Design Example 4.1 Design a batch-operated aerobic digester system to treat waste activated sludge with 4000 lb/d (1814 kg/d) of solids to achieve a minimum 40% volatile solids reduction in winter. Compare it with a continuous-flow system. Assume the following operational parameters:

minimum digester liquid temperature in winter: 15° C maximum digester liquid temperature in summer: 23° C concentration of thickened WAS from gravity thickener: 2.5% VSS in feed sludge: 78% of TSS in feed sludge reaction rate constant Kd: 0.06 d-1 at 15° C average solids concentration of liquid in digester:

batch-operation system: 70% feed sludge concentration continuous operation system (with decanting and recycle): 3%o

Neglect the specific gravity of sludge.

4000 lb/ d

1. Thickened sludge flow rate =

(8.34lb/gal)(0.025) = 19,184 gpd = 2565 ft3/d (73 m3/d)

2. SRT must be a minimum of 60 days to meet the pathogen reduction requirements (see Table 4.1); therefore, required digester volume = (2565 ft3/d)(60 d)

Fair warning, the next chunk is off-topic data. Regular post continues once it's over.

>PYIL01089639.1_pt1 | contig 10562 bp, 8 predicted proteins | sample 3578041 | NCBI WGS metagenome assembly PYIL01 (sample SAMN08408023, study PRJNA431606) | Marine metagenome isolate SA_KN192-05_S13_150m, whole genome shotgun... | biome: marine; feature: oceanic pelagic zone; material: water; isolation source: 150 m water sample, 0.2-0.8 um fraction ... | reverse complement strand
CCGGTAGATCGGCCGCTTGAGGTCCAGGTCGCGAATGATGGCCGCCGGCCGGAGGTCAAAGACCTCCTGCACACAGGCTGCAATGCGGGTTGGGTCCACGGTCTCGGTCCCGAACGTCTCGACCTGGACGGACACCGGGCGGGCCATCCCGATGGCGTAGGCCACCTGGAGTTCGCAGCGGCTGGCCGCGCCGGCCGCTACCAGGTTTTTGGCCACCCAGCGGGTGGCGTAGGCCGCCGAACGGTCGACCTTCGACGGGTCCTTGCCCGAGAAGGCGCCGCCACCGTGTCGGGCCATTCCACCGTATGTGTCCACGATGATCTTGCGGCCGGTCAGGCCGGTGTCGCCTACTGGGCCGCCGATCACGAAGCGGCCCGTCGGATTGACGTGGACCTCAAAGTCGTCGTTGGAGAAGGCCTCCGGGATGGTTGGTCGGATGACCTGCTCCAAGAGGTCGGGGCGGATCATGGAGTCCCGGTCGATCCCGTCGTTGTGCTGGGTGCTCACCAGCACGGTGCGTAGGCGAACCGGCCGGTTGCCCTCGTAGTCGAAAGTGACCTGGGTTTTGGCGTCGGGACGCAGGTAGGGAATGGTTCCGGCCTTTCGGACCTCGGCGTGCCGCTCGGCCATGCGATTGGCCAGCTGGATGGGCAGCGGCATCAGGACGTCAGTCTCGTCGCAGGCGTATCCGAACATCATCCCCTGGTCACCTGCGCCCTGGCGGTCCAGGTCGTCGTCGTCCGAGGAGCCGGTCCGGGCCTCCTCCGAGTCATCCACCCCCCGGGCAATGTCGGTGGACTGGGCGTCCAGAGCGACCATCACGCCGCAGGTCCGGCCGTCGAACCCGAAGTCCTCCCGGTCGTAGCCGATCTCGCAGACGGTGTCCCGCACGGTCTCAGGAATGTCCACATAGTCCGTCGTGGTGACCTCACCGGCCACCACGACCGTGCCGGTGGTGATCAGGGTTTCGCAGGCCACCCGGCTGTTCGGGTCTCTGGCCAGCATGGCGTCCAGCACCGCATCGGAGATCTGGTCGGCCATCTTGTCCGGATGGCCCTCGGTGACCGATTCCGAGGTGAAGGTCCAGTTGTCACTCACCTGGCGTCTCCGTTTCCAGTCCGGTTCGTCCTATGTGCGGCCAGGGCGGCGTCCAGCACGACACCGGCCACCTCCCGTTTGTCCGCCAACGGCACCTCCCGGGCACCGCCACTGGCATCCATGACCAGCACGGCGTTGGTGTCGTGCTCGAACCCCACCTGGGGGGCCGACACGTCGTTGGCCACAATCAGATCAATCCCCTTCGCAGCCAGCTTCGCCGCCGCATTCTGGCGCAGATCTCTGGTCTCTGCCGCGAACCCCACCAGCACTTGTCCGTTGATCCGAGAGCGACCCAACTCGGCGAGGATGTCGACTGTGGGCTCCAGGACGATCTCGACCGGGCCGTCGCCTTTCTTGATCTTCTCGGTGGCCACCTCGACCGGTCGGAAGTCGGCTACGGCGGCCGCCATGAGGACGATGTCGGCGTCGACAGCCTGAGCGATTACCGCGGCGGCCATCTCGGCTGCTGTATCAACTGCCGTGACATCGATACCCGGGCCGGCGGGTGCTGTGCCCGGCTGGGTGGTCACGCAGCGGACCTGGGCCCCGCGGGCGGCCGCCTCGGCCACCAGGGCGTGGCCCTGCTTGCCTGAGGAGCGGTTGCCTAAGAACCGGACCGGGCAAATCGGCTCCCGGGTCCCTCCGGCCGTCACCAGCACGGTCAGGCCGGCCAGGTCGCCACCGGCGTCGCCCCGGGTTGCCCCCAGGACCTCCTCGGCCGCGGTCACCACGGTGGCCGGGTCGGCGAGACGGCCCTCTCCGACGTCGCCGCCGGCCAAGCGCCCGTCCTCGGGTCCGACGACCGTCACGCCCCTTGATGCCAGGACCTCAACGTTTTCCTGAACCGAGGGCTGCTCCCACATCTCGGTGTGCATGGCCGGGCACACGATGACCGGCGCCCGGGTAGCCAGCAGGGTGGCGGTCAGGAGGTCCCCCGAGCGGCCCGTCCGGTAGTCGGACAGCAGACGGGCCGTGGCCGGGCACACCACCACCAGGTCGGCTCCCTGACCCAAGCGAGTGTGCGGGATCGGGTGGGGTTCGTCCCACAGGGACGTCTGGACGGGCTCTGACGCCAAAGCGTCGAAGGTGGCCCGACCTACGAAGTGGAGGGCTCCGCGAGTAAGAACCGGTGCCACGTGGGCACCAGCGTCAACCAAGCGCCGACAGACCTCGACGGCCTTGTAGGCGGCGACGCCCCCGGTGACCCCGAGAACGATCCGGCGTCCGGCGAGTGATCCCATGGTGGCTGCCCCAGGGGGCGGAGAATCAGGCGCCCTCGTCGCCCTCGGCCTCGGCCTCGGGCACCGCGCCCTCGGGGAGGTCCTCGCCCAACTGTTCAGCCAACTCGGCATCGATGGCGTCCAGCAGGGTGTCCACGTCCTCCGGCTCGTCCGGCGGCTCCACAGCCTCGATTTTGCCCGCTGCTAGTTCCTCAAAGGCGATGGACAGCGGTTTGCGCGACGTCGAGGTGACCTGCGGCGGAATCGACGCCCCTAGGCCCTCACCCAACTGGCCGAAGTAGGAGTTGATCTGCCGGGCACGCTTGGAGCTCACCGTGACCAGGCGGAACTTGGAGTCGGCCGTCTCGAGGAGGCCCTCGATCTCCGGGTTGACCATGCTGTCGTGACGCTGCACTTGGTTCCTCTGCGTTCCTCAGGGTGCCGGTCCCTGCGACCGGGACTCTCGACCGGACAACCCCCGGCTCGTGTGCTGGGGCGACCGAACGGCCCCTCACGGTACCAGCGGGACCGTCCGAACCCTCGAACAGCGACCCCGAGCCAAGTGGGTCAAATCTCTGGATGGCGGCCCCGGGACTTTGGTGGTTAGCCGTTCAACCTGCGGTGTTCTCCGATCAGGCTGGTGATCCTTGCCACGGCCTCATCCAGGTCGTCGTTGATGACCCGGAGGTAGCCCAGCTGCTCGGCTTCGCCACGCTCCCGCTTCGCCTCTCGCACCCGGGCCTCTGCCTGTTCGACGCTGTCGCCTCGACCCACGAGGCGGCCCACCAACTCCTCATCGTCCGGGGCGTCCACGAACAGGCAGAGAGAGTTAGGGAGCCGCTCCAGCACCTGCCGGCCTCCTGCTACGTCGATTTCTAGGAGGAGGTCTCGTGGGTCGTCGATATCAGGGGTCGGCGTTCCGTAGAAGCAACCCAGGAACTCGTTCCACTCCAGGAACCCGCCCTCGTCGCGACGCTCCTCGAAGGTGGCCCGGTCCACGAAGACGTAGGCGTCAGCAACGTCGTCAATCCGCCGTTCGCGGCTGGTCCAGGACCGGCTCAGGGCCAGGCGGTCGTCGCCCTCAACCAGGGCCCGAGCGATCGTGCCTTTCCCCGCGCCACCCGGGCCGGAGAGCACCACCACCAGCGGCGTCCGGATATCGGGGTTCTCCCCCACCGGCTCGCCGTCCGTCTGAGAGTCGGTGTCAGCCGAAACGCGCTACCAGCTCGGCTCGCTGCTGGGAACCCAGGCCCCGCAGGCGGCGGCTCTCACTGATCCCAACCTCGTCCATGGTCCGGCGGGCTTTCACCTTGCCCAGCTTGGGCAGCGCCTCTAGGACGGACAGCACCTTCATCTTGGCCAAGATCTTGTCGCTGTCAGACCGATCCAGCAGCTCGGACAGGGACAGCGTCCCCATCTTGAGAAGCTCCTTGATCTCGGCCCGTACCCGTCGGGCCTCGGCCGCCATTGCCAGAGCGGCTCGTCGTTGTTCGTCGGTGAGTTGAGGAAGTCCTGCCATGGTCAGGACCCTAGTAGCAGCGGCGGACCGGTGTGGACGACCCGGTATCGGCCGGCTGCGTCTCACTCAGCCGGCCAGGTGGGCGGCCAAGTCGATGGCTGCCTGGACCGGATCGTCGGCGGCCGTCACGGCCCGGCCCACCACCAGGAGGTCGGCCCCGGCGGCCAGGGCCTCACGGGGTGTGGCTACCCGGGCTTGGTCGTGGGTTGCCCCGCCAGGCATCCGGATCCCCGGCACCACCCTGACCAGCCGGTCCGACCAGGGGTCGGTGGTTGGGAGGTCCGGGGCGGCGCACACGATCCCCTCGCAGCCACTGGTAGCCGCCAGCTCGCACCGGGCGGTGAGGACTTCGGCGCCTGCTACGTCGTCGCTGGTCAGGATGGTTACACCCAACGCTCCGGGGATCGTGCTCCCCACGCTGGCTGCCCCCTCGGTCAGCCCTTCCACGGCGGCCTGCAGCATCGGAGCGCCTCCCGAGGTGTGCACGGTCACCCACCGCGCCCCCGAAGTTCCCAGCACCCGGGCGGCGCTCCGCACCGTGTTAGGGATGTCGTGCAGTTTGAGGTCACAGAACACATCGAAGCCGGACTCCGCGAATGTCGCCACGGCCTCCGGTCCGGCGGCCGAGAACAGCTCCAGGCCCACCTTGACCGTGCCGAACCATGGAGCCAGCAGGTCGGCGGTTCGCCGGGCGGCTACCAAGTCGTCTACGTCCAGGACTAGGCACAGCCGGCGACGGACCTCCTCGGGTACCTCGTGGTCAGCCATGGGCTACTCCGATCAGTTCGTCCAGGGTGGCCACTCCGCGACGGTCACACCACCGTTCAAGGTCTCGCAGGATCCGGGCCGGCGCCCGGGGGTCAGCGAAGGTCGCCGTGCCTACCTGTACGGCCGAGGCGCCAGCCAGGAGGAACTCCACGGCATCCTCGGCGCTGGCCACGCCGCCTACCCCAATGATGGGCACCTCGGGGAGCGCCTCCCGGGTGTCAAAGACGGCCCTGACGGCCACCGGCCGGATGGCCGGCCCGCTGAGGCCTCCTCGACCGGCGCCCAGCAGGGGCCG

Compute the required volume using equation (4.10).

Use the larger of the two volumes, 153,900 ft3 (4359 m3). Provide two tanks of 76,950 ft3 (2179 m3) each, 70 ft (21.3 m) in diameter and 20 ft (6.1 m) in sidewater depth with 3 ft (0.9 m) of freeboard; or 62 ft (19.0 m) square and 20 ft (6.1 m) in sidewater depth with 3 ft (0.9 m) of freeboard.

3. VSS reduction: For winter conditions, degree-days = (15°C)(60 d) = 900 degree-days. From Figure 4.5, the VSS reduction for 900 degree-days = 45%. This exceeds the winter requirement of 40%, hence OK.

For summer conditions, degree-days = (23°C)(60 d) = 1380 degree-days. From Figure 4.5, the VSS reduction for 1380 degree-days = 49%.

4. Mass of VSS reduction:

= 3120 lb/d (1415 kg/d) VSS reduction in winter = (3120 lb/d)(0.45)

= 1404 lb/d (677 kg/d) VSS reduction in summer = (3120 lb/d)(0.49)

5. Oxygen required: From Table 4.1, 2 lb (2 kg) O2 per 1b (kg) of VSS applied is required.